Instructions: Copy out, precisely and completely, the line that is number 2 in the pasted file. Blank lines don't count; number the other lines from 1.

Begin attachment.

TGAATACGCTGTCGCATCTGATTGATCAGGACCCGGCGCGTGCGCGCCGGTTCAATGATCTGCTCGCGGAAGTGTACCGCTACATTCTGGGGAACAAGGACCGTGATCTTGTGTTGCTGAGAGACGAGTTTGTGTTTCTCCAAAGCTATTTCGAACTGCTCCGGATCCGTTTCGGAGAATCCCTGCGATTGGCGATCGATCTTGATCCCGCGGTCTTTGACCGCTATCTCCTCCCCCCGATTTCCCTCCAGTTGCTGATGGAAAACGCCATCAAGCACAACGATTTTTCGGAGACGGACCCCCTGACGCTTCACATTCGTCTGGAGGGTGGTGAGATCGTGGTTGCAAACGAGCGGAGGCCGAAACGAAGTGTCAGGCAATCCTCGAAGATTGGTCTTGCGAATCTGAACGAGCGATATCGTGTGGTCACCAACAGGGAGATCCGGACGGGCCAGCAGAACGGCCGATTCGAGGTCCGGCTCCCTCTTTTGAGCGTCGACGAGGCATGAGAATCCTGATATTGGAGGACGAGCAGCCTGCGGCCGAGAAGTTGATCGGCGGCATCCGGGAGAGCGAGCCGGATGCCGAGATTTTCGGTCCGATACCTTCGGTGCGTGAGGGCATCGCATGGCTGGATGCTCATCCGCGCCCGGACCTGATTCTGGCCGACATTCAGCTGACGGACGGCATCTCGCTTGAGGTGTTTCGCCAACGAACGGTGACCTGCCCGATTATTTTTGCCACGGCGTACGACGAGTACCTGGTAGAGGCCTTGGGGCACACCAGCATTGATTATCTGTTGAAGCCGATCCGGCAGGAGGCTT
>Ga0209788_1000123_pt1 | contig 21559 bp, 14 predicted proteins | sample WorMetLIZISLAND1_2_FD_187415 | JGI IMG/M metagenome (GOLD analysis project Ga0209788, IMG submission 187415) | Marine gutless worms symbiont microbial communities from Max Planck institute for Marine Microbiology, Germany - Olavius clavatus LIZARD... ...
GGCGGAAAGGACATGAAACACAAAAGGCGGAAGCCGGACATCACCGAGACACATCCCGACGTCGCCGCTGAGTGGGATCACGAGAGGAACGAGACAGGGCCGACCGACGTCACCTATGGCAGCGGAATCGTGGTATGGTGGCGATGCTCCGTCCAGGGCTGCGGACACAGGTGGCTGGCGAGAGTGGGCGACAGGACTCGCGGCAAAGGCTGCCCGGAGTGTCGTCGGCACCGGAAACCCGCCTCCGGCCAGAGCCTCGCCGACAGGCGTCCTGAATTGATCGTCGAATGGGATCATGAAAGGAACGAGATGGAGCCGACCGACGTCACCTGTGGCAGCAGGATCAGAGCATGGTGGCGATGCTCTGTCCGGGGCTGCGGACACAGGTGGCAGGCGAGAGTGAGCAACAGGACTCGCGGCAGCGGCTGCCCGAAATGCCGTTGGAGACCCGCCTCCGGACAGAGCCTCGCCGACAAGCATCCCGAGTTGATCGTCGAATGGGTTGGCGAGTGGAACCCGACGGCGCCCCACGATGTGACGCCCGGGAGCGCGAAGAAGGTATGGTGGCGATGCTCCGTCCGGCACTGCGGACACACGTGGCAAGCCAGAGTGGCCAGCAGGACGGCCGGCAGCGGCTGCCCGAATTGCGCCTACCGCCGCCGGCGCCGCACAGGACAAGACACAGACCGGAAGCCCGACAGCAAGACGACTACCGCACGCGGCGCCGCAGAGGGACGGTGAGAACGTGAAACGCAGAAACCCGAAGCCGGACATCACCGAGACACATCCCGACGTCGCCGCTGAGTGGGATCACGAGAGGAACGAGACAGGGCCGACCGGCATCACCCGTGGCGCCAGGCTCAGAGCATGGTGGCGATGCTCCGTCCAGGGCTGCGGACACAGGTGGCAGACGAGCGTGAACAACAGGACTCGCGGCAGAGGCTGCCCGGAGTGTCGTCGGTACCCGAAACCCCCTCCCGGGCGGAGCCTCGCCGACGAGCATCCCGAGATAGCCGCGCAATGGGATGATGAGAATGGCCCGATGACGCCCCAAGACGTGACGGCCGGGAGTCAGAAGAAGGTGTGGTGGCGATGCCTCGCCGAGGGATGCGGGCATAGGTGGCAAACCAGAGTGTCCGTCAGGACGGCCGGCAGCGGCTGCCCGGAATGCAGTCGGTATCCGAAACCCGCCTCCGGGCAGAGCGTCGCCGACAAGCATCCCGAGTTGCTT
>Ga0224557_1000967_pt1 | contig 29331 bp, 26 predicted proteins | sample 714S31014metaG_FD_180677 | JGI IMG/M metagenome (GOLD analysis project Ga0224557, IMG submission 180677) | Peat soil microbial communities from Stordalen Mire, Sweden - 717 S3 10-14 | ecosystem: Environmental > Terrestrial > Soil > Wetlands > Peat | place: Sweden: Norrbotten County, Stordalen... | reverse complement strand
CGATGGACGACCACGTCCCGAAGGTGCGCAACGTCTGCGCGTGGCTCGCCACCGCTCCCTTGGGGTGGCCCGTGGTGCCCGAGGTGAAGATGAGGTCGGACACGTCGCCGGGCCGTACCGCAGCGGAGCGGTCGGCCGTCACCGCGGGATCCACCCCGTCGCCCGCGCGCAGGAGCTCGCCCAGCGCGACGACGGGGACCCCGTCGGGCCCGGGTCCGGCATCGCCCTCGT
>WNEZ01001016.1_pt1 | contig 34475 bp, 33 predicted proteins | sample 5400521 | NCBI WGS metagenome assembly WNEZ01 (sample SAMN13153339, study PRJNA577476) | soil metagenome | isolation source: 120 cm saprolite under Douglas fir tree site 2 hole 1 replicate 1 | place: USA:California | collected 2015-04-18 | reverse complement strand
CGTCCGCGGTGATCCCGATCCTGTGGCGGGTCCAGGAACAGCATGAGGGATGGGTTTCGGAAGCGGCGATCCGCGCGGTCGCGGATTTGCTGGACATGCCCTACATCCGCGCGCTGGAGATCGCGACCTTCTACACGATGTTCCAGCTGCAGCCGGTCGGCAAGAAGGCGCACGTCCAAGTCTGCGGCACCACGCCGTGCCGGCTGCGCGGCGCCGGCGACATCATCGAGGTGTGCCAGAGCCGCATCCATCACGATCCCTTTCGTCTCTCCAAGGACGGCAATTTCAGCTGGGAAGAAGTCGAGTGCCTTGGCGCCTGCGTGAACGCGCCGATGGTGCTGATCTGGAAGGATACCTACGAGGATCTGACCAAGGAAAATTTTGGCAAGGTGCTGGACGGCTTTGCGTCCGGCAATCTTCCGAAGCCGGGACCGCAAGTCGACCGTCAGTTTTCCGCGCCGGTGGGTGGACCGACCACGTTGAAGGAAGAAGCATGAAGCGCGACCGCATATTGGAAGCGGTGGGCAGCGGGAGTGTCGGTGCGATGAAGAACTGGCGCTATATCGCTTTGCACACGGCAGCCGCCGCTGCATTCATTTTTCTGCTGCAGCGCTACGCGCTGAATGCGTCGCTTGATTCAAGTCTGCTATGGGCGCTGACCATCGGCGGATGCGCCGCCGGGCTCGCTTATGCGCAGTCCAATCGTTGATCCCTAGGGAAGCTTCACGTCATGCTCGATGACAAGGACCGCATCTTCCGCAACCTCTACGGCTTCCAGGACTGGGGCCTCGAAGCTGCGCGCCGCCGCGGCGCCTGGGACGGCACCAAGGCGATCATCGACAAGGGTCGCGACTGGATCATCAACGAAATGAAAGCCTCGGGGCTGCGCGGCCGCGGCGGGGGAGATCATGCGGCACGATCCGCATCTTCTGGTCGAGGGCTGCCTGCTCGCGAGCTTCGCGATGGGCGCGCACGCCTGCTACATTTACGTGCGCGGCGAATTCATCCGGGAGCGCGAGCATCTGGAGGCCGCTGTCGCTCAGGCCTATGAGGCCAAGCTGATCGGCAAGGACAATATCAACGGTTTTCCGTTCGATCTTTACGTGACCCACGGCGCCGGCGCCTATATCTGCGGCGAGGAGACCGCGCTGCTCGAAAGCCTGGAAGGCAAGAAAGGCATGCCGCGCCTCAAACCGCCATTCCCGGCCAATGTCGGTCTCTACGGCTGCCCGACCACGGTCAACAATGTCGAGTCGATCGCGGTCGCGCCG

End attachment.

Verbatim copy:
>Ga0209788_1000123_pt1 | contig 21559 bp, 14 predicted proteins | sample WorMetLIZISLAND1_2_FD_187415 | JGI IMG/M metagenome (GOLD analysis project Ga0209788, IMG submission 187415) | Marine gutless worms symbiont microbial communities from Max Planck institute for Marine Microbiology, Germany - Olavius clavatus LIZARD... ...